… Animal sentience has been a key provision in EU law since 2007…
If politicians have any sense they will make animal sentience part of UK law
Helen Browning, The Ecologist (UK)
4th December 2017
Britain is known as a nation of animal lovers. It is the birthplace of Watership Down, Peter Rabbit - and Animal Farm. But the meat, cosmetics and other animal dependent industries are also a large part of the British economy. Until now, EU regulations have improved animal welfare. As the country prepares for Brexit, HELEN BROWNING asks whether animal sentience will remain recognised by UK law.
A narrow majority of MPs rejected the inclusion of animal sentience into UK law as part of our departure from the EU when the issue came to the House of Commons. The decision instigated a wave of public outrage and petitions.
For many people - and I’m one of them - this felt like a big step backwards. Animal sentience has been a key provision in EU law since 2007, when it became a binding article in the Lisbon Treaty.
If the UK ultimately decides to reject the principle of animal sentience, this would undermine the future of farm animal welfare in the UK post-Brexit, and be way out of step with our proud history of going ahead of the pack with regulation to protect farm animals.
Fortunately, however, it seems that government is now stepping up to proactively address the issue in the law and, moreover, it states that it wants to go beyond Article 13’s current legal provisions.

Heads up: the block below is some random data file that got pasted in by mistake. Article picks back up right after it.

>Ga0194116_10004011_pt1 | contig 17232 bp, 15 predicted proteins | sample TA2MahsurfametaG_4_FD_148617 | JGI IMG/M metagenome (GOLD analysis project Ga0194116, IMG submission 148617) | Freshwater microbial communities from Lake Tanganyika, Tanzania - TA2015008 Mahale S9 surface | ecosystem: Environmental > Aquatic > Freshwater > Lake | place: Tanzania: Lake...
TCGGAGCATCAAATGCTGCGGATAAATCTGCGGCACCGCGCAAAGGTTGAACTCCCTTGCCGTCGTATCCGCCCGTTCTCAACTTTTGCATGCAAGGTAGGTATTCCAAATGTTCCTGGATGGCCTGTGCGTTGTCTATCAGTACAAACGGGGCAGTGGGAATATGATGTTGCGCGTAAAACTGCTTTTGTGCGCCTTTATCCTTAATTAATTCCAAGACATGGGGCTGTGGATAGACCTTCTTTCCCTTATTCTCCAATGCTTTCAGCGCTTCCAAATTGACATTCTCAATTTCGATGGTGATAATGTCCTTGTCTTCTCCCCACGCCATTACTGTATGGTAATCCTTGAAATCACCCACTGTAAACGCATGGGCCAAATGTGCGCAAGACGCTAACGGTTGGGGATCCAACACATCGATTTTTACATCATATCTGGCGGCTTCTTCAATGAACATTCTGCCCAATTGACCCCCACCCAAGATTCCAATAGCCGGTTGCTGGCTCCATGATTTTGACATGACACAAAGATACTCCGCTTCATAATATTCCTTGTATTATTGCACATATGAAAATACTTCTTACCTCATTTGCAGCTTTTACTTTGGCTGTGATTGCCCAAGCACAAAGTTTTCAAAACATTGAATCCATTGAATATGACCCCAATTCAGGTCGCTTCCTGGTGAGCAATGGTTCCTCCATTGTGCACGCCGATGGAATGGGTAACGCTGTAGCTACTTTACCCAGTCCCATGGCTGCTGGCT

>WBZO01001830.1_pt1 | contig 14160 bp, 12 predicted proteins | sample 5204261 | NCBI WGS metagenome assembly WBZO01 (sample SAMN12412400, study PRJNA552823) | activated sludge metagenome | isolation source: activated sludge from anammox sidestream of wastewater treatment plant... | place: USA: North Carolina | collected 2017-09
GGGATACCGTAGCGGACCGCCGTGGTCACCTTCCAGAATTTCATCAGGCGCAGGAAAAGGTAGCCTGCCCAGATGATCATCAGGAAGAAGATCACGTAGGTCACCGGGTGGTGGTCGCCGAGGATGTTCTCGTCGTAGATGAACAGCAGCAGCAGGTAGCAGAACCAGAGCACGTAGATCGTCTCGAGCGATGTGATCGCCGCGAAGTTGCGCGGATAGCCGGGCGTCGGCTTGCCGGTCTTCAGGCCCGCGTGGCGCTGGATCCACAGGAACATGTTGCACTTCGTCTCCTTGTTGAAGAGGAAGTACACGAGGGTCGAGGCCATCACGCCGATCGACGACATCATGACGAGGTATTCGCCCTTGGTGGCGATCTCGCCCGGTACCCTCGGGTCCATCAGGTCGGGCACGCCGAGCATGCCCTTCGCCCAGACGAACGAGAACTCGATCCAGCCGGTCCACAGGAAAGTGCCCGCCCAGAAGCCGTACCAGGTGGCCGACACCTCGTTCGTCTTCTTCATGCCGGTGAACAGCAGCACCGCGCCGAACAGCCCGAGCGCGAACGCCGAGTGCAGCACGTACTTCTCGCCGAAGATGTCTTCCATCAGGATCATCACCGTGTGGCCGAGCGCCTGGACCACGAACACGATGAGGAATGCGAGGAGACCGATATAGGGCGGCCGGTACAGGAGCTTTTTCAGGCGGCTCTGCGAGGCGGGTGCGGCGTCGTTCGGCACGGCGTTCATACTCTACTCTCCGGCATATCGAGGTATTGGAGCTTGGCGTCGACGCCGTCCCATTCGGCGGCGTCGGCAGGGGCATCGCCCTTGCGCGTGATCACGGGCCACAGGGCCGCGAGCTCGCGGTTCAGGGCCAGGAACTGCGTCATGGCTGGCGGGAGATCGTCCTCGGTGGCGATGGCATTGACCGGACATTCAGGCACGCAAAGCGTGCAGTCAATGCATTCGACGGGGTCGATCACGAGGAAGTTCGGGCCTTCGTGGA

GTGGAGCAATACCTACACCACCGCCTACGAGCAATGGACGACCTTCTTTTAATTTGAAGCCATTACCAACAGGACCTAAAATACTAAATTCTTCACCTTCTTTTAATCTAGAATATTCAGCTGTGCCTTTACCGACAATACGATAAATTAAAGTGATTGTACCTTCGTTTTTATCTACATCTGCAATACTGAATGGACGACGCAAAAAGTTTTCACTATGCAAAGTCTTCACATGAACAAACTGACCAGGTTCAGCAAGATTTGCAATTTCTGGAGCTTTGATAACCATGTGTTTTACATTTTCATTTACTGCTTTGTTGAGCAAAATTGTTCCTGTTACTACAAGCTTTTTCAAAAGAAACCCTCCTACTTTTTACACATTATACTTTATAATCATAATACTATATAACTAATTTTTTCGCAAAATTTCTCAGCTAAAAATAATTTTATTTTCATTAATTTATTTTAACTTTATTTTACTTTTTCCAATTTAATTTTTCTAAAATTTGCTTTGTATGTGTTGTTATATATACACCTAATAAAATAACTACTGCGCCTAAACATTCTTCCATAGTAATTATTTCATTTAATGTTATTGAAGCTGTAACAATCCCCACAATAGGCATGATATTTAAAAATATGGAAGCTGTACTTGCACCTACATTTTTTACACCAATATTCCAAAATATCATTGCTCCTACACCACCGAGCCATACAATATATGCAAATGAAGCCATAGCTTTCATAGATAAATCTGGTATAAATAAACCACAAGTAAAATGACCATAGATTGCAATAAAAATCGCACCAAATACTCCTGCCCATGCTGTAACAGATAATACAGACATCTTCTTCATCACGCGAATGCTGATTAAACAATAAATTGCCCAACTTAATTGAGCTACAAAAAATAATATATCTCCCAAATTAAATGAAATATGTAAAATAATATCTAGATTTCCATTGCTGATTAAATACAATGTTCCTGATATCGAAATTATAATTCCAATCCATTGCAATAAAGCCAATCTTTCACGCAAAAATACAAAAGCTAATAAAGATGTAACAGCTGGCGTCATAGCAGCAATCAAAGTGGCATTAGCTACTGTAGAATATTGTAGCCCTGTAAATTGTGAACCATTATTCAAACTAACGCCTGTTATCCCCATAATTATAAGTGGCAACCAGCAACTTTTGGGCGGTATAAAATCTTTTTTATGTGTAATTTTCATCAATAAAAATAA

Evidence for animal sentience has been available for over 60 years, and the topic now has over 2,000 studies to its name – from Harry Harlow’s 1959 study of orphaned monkeys with ‘dummy mothers’, to 2012’s Cambridge Declaration on Consciousness.
To be honest, to most people who live alongside animals, this is all jolly good, but also blatantly obvious. I remember the shock of stumbling across Ruth Harrison’s Animal Machines in my school library, and being aghast at the systems that she exposed;.
Growing up on dairy, beef and sheep farm, I had no idea that this was becoming the new reality, especially for pigs and poultry. It also made a profound impact on a wide public, and led to Britain's first farm animal welfare legislation.
People in Britain care enormously about animals and their wellbeing. When we remember the backlash against proposals to sell off our forests - governments beware!
Incentives and funding
Michael Gove, the Environment Secretary, has since the House of Commons vote confirmed that he will ensure that animal sentience is included in forthcoming legislation and transferred into UK law.
However, the claims made in Gove’s statement and through DEFRA’s blog on the issue are extraordinarily vague. There are no timelines, and no detailed policies. DEFRA alludes on its blog to legislation that will encompass all animals, both on farms and in the wild.
But what form will such comprehensive legislation take? How does it intend to address animal testing in the cosmetics industry? The abuse of companion animals? CCTV in abattoirs is all well and good, but further clarity is needed as soon as possible, especially on the legal underpinning that is the essential foundation for future welfare policy.
Whilst we await news on how animal sentience will be enshrined into UK law, there are many other policies that ministers should be considering in order to show they’re serious about the UK being a world leader in farm animal welfare.
We’ve identified six key areas for action: setting the ambition that all farm animals should have a ‘good life’ within 10 years; mandatory labelling by method of production; stopping the overuse of antibiotics; incentives and funding for investment in farm infrastructure; the expansion of organic farming; and support for agroforestry.
Farmers struggle ...
Parliamentary motion ...
Right noises ...